Super incentive investments worth 80 billion Turkish liras to be announced this month

Published 04.01.2018 00:00

The Turkish government is set to announce a number of projects totaling almost TL 80 billion ($21.2 billion) this month, Economy Minister Nihat Zeybekci said Wednesday. He confirmed that the projects, which are part of the government's Project-Based Support System or "super incentives" would be made public at a ceremony later this month. Minister Zeybekci announced that the ministry prepared the decisions of the Council of Ministers under the program of Centers of Attraction and that some of the investment incentives in 23 provinces will be evaluated within this scope of the sixth region incentives.

In his keynote speech at a Turkish Exporters' Assembly meeting where export data for 2017 was announced, Minister Zeybekci said investment approvals under the Project-Based Support System have been completed.

"We tried to finish it by the end of 2017, but we could not. We will announce it in a meeting in January 2018. The investment amount will be close to TL 80 billion," he said. Major investments in petrochemicals, petroleum refinery and energy were expected to be announced as part of the super incentives.

The incentive system is for large-scale investments in the domestic production of raw materials and intermediate goods in which Turkey is a net importer. In the meantime, progress was also made in the Centers of Attraction program for special incentive applications in 23 provinces in eastern and southeastern regions. The program was taken from the Ministry of Development by a decree to be coordinated by the Ministry of Economy. Zeybekci said that besides the sixth region incentive system, the ministry will apply a couple of new incentives in this program and that they have submitted a draft decision to the Council of Ministers.

The minister of economy said he was optimistic about private sector investments in 2018 and highlighted that the super incentive of TL 80 billion will not only accelerate the attraction centers program but also the investment amounts of incentive certificates received in 2017, which exceeded TL 80 billion.

"With these investments, 2018 has shown signs of a year that will see strong private sector investments," he said.

2018 exports goal set at $169B

Turkey's exports saw its second-highest export volume in the republic's history with $157.1 billion in 2017, according to Economy Minister Nihat Zeybekci, and he set the country's 2018 exports at $169 billion.

Speaking at a news conference in the capital Ankara, Zeybekci said exports surged 10.2 percent during this period.

He also said Turkey's imports rose by 17.9 percent to reach $234.2 billion in 2017.

The rate of exports meeting imports decreased by 4.7 percentage points to 67.1 in 2017 compared with 2016.

The minister said: "Our export target for 2018 is $169 billion but we want to climb over $170 billion." In December, the country's exports also rose 10.1 percent to reach $13.6 billion, according to the Turkish Exporters Assembly (TİM). Turkey's total exports in November were $14.2 billion, according to the Turkish Statistical Institute (TurkStat). Incentive certificates that were drafted by the Economy Ministry jumped 81 percent, he said. He said Turkey's exports rose 9 percent in quantity and 1.5 percent in unit-value, adding: "The unit value of our exports had increased for the first time since 2013." He said Turkey would exceed $157.6 billion in export volume, which is a historical high, in a few weeks.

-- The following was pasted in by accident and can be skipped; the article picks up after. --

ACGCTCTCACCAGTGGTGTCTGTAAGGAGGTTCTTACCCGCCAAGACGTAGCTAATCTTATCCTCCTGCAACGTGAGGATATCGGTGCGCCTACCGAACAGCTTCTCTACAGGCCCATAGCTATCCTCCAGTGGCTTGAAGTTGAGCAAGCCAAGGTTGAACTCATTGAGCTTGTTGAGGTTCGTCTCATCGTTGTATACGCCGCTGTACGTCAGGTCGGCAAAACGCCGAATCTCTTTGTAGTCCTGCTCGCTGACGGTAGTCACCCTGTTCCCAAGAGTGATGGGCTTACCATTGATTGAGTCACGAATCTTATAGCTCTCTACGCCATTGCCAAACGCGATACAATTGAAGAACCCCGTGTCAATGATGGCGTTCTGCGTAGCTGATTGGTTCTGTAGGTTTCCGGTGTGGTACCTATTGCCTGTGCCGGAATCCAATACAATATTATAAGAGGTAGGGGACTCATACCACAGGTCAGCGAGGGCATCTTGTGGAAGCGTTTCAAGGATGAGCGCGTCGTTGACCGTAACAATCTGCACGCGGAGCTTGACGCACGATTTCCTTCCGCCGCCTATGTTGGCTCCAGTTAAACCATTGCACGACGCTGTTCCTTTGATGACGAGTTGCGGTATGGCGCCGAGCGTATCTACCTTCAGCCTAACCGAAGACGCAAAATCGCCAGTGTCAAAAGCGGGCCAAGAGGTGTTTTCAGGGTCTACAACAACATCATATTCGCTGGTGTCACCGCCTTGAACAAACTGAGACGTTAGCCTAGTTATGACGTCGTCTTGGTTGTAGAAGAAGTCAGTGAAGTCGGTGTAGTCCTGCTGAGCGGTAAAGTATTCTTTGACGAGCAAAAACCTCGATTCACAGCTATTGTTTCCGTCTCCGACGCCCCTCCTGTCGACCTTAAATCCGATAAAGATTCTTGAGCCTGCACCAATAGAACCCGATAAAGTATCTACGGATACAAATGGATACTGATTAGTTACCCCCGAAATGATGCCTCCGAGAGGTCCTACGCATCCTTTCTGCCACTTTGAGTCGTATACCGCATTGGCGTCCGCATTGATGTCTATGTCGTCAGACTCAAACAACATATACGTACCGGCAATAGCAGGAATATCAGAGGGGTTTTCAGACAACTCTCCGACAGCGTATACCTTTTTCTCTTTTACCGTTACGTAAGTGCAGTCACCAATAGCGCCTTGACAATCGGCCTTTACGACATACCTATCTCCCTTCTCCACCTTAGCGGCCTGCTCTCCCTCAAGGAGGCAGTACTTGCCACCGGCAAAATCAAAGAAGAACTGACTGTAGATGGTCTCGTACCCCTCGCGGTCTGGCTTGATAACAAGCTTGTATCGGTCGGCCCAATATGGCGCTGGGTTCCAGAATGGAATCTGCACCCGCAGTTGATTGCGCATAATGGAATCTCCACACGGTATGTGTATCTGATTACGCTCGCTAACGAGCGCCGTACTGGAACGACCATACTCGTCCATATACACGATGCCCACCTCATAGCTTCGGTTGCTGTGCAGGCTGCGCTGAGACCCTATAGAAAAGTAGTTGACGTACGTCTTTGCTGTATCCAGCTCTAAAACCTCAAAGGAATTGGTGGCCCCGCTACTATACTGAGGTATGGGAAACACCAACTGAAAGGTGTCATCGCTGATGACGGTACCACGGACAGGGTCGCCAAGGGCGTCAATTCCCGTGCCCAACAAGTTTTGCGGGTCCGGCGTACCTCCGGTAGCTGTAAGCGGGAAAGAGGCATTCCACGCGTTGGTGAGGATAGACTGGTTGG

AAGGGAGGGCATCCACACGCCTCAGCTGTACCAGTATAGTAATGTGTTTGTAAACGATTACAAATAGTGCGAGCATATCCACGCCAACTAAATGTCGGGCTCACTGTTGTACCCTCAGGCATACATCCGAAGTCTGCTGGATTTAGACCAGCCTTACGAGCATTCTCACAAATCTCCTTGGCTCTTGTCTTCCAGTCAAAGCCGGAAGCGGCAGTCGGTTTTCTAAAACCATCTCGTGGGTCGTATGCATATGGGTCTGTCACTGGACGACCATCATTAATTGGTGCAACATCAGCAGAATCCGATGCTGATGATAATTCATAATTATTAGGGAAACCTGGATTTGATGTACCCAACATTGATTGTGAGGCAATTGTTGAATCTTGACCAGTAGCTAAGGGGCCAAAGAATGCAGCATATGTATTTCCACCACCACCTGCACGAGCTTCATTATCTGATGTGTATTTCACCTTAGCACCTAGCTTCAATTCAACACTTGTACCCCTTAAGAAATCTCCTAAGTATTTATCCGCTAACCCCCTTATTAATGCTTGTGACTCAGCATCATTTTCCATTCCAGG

The country's exports rose in double-digit numbers the last time in 2012, he added. He said the exports of the U.S., EU and China were up by 6.2 percent, 7.4 percent and 7.5 percent, year-on-year, in 2017, respectively.

"In other words, we are at the top of the world economies with an annual increase of export volume by 10.2 percent in 2017," he added. Turkey's enlarged foreign trade, which included all merchandise and services exports and imports, was expected to reach $468 billion, he said.

Zeybekci said: "Turkey's enlarged exports were $211.6 billion and enlarged imports were $256.3 billion in 2017." The percentage of imports covered by exports in the enlarged frame was 82.6 percent in 2017, he noted. Stressing that Turkey's share in the global trade was 0.55 percent in 2002 while it rose to 0.97 percent in 2017, Zeybekci said: "Our goal is to raise this share to the 1.5 percent level." The automotive sector contributed 15.3 percent of the country's total exports in 2017, up from 9.2 percent in 2002, he said. He added that Turkey's agricultural products exports also rose to $16.9 billion in the year from $3.75 billion in 2002. "Our constant goal is to add technology-intensive, design-intensive and brand-intensive sectors to our exports," he said.

Zeybekci blamed the gold and energy sector for the rise in imports, which contributed 58 percent to the increase in Turkey's total imports.

He said Turkey's largest import item, energy, surged 36.9 percent to $37.2 billion due to the rise in energy prices during the year. Last year, the country's gold imports also jumped 147.2 percent to $17.8 billion, he added. He underlined that he expected Turkey's import volume to stand at $237 billion in 2018.

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